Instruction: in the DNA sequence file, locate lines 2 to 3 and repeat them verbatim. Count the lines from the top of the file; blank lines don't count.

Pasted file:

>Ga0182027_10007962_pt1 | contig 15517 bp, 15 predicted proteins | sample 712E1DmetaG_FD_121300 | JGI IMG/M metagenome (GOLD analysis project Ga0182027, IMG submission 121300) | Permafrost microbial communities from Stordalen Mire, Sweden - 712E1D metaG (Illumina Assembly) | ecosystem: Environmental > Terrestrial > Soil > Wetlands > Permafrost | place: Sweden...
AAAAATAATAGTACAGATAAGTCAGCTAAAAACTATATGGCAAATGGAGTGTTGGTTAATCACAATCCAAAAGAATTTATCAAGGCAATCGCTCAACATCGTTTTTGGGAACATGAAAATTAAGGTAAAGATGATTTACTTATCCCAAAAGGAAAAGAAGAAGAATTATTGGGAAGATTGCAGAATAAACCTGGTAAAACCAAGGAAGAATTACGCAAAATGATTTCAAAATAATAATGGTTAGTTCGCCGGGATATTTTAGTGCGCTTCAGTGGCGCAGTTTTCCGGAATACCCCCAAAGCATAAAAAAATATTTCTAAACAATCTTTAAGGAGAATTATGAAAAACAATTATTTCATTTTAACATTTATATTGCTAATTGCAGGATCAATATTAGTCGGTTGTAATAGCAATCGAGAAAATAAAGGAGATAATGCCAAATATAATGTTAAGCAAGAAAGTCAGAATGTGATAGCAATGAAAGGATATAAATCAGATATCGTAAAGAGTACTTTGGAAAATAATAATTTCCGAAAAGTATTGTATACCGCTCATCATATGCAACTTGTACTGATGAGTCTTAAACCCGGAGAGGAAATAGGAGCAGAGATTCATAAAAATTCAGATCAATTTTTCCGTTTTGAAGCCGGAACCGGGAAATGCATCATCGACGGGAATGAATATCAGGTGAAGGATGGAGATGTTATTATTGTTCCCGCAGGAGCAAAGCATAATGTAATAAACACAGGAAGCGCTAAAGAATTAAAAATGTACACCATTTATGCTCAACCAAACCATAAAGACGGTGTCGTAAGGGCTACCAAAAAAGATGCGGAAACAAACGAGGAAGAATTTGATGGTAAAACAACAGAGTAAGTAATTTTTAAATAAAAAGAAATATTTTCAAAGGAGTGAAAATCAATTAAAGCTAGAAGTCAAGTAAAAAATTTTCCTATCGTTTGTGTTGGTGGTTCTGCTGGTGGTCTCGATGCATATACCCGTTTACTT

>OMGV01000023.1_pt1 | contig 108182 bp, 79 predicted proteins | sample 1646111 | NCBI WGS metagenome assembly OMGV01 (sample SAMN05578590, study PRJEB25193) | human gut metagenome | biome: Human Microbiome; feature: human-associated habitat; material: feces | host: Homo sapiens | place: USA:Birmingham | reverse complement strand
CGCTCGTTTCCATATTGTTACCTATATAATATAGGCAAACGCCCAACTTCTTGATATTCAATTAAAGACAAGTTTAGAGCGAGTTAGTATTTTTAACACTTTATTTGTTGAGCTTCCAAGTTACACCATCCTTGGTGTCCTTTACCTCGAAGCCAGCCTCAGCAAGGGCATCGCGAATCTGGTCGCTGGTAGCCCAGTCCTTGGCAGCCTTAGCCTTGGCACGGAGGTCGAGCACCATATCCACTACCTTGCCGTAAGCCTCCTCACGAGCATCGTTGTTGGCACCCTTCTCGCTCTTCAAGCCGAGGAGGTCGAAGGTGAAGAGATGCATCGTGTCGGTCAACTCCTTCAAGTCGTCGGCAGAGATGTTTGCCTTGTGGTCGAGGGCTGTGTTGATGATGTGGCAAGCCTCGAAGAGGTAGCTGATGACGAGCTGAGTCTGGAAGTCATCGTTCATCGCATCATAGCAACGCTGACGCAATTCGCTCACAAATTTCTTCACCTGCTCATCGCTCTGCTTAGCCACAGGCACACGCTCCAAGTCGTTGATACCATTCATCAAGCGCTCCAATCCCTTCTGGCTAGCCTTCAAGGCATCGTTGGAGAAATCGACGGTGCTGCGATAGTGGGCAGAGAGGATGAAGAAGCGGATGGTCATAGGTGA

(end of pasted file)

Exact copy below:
AAAAATAATAGTACAGATAAGTCAGCTAAAAACTATATGGCAAATGGAGTGTTGGTTAATCACAATCCAAAAGAATTTATCAAGGCAATCGCTCAACATCGTTTTTGGGAACATGAAAATTAAGGTAAAGATGATTTACTTATCCCAAAAGGAAAAGAAGAAGAATTATTGGGAAGATTGCAGAATAAACCTGGTAAAACCAAGGAAGAATTACGCAAAATGATTTCAAAATAATAATGGTTAGTTCGCCGGGATATTTTAGTGCGCTTCAGTGGCGCAGTTTTCCGGAATACCCCCAAAGCATAAAAAAATATTTCTAAACAATCTTTAAGGAGAATTATGAAAAACAATTATTTCATTTTAACATTTATATTGCTAATTGCAGGATCAATATTAGTCGGTTGTAATAGCAATCGAGAAAATAAAGGAGATAATGCCAAATATAATGTTAAGCAAGAAAGTCAGAATGTGATAGCAATGAAAGGATATAAATCAGATATCGTAAAGAGTACTTTGGAAAATAATAATTTCCGAAAAGTATTGTATACCGCTCATCATATGCAACTTGTACTGATGAGTCTTAAACCCGGAGAGGAAATAGGAGCAGAGATTCATAAAAATTCAGATCAATTTTTCCGTTTTGAAGCCGGAACCGGGAAATGCATCATCGACGGGAATGAATATCAGGTGAAGGATGGAGATGTTATTATTGTTCCCGCAGGAGCAAAGCATAATGTAATAAACACAGGAAGCGCTAAAGAATTAAAAATGTACACCATTTATGCTCAACCAAACCATAAAGACGGTGTCGTAAGGGCTACCAAAAAAGATGCGGAAACAAACGAGGAAGAATTTGATGGTAAAACAACAGAGTAAGTAATTTTTAAATAAAAAGAAATATTTTCAAAGGAGTGAAAATCAATTAAAGCTAGAAGTCAAGTAAAAAATTTTCCTATCGTTTGTGTTGGTGGTTCTGCTGGTGGTCTCGATGCATATACCCGTTTACTT

>OMGV01000023.1_pt1 | contig 108182 bp, 79 predicted proteins | sample 1646111 | NCBI WGS metagenome assembly OMGV01 (sample SAMN05578590, study PRJEB25193) | human gut metagenome | biome: Human Microbiome; feature: human-associated habitat; material: feces | host: Homo sapiens | place: USA:Birmingham | reverse complement strand